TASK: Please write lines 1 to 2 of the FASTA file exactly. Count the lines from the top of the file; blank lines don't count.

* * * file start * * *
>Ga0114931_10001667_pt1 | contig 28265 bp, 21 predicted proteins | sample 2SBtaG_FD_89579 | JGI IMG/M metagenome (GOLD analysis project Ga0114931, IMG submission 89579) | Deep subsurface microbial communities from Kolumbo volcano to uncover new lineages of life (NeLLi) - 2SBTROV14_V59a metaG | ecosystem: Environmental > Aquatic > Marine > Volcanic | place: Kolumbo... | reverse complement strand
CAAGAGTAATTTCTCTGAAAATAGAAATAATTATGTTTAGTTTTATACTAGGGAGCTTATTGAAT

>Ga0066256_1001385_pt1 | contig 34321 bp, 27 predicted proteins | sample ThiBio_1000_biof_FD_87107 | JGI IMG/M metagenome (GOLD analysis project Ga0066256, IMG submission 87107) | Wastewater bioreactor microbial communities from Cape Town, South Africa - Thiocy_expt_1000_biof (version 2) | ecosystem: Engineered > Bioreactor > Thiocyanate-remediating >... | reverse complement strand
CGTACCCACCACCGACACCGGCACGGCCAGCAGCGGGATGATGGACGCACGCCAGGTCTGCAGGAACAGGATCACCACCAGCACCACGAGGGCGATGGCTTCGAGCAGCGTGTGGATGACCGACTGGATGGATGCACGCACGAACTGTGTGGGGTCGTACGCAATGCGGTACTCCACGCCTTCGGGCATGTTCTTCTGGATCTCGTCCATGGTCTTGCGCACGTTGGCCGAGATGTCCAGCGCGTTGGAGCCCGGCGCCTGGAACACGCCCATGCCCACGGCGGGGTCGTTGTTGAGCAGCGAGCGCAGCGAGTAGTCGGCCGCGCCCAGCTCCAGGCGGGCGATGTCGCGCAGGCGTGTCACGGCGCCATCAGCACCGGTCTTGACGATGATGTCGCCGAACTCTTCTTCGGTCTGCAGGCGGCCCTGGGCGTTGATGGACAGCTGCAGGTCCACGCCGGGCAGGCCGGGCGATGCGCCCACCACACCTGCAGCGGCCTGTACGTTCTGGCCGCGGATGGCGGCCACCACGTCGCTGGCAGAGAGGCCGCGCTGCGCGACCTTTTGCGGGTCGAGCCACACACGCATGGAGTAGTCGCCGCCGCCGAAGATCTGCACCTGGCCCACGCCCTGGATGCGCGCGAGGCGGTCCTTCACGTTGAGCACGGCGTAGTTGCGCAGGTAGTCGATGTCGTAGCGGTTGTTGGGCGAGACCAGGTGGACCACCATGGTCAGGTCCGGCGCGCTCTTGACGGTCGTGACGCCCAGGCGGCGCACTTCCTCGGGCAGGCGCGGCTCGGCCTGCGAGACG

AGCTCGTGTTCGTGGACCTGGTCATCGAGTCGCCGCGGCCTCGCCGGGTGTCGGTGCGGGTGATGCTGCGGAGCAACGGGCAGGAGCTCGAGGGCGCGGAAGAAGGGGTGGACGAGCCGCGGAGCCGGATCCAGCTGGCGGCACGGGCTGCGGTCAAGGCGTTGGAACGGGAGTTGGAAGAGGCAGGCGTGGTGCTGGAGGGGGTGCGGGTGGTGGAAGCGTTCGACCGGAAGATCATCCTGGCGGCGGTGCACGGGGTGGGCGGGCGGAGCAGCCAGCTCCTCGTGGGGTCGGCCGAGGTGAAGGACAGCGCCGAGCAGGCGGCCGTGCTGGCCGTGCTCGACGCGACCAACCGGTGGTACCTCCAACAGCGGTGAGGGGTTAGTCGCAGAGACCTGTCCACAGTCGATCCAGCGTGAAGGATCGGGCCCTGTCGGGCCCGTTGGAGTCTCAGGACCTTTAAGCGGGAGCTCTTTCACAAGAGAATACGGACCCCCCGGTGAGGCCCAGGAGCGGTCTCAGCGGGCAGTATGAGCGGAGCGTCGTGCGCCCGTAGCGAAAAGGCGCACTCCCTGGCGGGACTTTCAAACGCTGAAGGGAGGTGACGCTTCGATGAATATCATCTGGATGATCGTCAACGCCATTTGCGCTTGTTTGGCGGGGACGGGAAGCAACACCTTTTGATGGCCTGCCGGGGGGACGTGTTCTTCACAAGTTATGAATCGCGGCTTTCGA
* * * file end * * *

>Ga0114931_10001667_pt1 | contig 28265 bp, 21 predicted proteins | sample 2SBtaG_FD_89579 | JGI IMG/M metagenome (GOLD analysis project Ga0114931, IMG submission 89579) | Deep subsurface microbial communities from Kolumbo volcano to uncover new lineages of life (NeLLi) - 2SBTROV14_V59a metaG | ecosystem: Environmental > Aquatic > Marine > Volcanic | place: Kolumbo... | reverse complement strand
CAAGAGTAATTTCTCTGAAAATAGAAATAATTATGTTTAGTTTTATACTAGGGAGCTTATTGAAT